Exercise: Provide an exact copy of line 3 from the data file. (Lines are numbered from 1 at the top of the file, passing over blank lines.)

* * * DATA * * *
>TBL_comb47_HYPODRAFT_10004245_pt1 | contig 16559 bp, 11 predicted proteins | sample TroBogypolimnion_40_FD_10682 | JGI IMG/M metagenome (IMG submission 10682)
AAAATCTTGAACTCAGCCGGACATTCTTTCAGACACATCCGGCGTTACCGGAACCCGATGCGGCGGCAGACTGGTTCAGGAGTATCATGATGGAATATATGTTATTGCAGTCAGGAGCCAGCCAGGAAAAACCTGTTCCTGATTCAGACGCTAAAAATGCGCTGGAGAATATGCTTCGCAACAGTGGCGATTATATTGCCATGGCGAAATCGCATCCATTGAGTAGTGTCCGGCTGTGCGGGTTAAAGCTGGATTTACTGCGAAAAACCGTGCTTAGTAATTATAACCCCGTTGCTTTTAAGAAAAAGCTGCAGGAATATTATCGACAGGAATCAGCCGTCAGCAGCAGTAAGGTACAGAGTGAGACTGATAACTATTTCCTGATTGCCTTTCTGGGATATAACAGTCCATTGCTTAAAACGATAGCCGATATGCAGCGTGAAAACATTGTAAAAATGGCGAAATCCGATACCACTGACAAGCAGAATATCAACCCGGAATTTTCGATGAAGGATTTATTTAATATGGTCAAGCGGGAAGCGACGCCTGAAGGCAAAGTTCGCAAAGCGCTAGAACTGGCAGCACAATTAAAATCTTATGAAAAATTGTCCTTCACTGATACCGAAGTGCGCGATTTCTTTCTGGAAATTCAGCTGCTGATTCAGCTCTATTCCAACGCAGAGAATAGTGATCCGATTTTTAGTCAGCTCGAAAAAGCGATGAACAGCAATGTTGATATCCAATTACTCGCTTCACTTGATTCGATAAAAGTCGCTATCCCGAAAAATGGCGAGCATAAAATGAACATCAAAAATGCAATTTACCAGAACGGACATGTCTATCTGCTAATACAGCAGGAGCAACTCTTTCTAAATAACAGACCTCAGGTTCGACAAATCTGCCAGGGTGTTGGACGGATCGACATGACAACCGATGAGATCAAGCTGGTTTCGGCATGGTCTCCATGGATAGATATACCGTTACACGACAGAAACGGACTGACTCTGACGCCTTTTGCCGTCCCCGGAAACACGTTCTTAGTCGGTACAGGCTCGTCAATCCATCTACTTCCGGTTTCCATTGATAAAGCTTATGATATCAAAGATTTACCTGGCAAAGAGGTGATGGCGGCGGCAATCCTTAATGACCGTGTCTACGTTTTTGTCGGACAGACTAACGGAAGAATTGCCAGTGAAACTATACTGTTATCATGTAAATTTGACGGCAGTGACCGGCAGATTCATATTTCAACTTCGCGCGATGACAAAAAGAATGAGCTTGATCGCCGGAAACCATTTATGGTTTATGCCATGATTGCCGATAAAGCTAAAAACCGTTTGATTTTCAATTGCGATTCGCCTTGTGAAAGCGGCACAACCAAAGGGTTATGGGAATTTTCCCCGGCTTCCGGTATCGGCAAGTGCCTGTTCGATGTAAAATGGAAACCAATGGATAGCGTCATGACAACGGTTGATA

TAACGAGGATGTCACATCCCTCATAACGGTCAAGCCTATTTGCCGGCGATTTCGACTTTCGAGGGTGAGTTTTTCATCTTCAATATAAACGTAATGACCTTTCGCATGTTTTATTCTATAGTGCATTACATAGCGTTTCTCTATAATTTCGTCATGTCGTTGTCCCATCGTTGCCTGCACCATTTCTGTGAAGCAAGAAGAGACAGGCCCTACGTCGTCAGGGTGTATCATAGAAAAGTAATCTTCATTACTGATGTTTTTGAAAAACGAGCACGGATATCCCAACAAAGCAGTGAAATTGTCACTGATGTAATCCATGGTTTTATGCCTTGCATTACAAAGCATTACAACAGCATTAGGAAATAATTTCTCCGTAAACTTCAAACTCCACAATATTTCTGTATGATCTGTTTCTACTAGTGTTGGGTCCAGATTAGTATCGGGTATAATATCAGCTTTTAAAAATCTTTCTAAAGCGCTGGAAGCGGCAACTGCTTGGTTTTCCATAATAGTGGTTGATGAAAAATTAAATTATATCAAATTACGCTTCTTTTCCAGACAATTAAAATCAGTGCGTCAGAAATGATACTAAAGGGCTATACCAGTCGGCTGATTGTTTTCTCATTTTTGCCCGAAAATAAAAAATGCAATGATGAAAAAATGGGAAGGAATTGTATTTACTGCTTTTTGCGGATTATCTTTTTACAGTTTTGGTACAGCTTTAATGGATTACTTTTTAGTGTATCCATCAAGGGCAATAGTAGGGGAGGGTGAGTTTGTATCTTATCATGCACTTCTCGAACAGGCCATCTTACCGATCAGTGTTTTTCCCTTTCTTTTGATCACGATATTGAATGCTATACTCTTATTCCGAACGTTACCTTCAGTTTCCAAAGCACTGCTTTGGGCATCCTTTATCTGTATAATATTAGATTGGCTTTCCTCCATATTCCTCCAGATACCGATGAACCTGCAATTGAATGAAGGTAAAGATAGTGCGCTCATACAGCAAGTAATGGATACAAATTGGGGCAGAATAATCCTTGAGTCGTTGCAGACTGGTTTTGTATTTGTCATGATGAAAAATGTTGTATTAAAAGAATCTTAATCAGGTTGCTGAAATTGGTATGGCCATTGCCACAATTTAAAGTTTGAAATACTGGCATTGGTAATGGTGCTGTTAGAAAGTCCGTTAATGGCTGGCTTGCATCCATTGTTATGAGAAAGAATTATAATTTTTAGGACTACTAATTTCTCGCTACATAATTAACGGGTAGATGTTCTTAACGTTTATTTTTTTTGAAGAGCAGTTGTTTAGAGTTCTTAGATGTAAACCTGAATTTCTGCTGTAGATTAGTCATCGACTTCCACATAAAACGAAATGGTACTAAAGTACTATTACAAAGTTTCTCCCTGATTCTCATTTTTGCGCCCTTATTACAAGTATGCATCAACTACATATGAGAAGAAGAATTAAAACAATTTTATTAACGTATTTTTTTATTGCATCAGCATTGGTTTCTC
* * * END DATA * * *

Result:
TAACGAGGATGTCACATCCCTCATAACGGTCAAGCCTATTTGCCGGCGATTTCGACTTTCGAGGGTGAGTTTTTCATCTTCAATATAAACGTAATGACCTTTCGCATGTTTTATTCTATAGTGCATTACATAGCGTTTCTCTATAATTTCGTCATGTCGTTGTCCCATCGTTGCCTGCACCATTTCTGTGAAGCAAGAAGAGACAGGCCCTACGTCGTCAGGGTGTATCATAGAAAAGTAATCTTCATTACTGATGTTTTTGAAAAACGAGCACGGATATCCCAACAAAGCAGTGAAATTGTCACTGATGTAATCCATGGTTTTATGCCTTGCATTACAAAGCATTACAACAGCATTAGGAAATAATTTCTCCGTAAACTTCAAACTCCACAATATTTCTGTATGATCTGTTTCTACTAGTGTTGGGTCCAGATTAGTATCGGGTATAATATCAGCTTTTAAAAATCTTTCTAAAGCGCTGGAAGCGGCAACTGCTTGGTTTTCCATAATAGTGGTTGATGAAAAATTAAATTATATCAAATTACGCTTCTTTTCCAGACAATTAAAATCAGTGCGTCAGAAATGATACTAAAGGGCTATACCAGTCGGCTGATTGTTTTCTCATTTTTGCCCGAAAATAAAAAATGCAATGATGAAAAAATGGGAAGGAATTGTATTTACTGCTTTTTGCGGATTATCTTTTTACAGTTTTGGTACAGCTTTAATGGATTACTTTTTAGTGTATCCATCAAGGGCAATAGTAGGGGAGGGTGAGTTTGTATCTTATCATGCACTTCTCGAACAGGCCATCTTACCGATCAGTGTTTTTCCCTTTCTTTTGATCACGATATTGAATGCTATACTCTTATTCCGAACGTTACCTTCAGTTTCCAAAGCACTGCTTTGGGCATCCTTTATCTGTATAATATTAGATTGGCTTTCCTCCATATTCCTCCAGATACCGATGAACCTGCAATTGAATGAAGGTAAAGATAGTGCGCTCATACAGCAAGTAATGGATACAAATTGGGGCAGAATAATCCTTGAGTCGTTGCAGACTGGTTTTGTATTTGTCATGATGAAAAATGTTGTATTAAAAGAATCTTAATCAGGTTGCTGAAATTGGTATGGCCATTGCCACAATTTAAAGTTTGAAATACTGGCATTGGTAATGGTGCTGTTAGAAAGTCCGTTAATGGCTGGCTTGCATCCATTGTTATGAGAAAGAATTATAATTTTTAGGACTACTAATTTCTCGCTACATAATTAACGGGTAGATGTTCTTAACGTTTATTTTTTTTGAAGAGCAGTTGTTTAGAGTTCTTAGATGTAAACCTGAATTTCTGCTGTAGATTAGTCATCGACTTCCACATAAAACGAAATGGTACTAAAGTACTATTACAAAGTTTCTCCCTGATTCTCATTTTTGCGCCCTTATTACAAGTATGCATCAACTACATATGAGAAGAAGAATTAAAACAATTTTATTAACGTATTTTTTTATTGCATCAGCATTGGTTTCTC